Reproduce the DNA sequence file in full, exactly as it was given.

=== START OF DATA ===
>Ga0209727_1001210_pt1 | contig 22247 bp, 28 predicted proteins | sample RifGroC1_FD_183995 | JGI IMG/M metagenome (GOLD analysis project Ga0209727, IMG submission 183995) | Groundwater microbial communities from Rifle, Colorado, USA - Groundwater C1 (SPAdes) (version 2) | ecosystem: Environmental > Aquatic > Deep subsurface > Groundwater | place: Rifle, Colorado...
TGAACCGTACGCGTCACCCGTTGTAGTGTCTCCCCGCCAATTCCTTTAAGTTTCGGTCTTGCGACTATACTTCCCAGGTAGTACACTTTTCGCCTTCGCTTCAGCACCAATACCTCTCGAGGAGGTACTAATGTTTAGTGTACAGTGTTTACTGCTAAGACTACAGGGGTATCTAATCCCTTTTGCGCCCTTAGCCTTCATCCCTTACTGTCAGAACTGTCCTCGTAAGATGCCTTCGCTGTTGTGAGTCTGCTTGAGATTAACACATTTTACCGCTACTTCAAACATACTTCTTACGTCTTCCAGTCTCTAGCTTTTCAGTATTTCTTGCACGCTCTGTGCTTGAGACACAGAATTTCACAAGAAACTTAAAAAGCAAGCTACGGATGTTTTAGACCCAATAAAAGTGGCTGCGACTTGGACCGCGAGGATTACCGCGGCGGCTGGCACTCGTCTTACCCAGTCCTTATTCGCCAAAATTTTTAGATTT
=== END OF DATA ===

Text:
>Ga0209727_1001210_pt1 | contig 22247 bp, 28 predicted proteins | sample RifGroC1_FD_183995 | JGI IMG/M metagenome (GOLD analysis project Ga0209727, IMG submission 183995) | Groundwater microbial communities from Rifle, Colorado, USA - Groundwater C1 (SPAdes) (version 2) | ecosystem: Environmental > Aquatic > Deep subsurface > Groundwater | place: Rifle, Colorado...
TGAACCGTACGCGTCACCCGTTGTAGTGTCTCCCCGCCAATTCCTTTAAGTTTCGGTCTTGCGACTATACTTCCCAGGTAGTACACTTTTCGCCTTCGCTTCAGCACCAATACCTCTCGAGGAGGTACTAATGTTTAGTGTACAGTGTTTACTGCTAAGACTACAGGGGTATCTAATCCCTTTTGCGCCCTTAGCCTTCATCCCTTACTGTCAGAACTGTCCTCGTAAGATGCCTTCGCTGTTGTGAGTCTGCTTGAGATTAACACATTTTACCGCTACTTCAAACATACTTCTTACGTCTTCCAGTCTCTAGCTTTTCAGTATTTCTTGCACGCTCTGTGCTTGAGACACAGAATTTCACAAGAAACTTAAAAAGCAAGCTACGGATGTTTTAGACCCAATAAAAGTGGCTGCGACTTGGACCGCGAGGATTACCGCGGCGGCTGGCACTCGTCTTACCCAGTCCTTATTCGCCAAAATTTTTAGATTT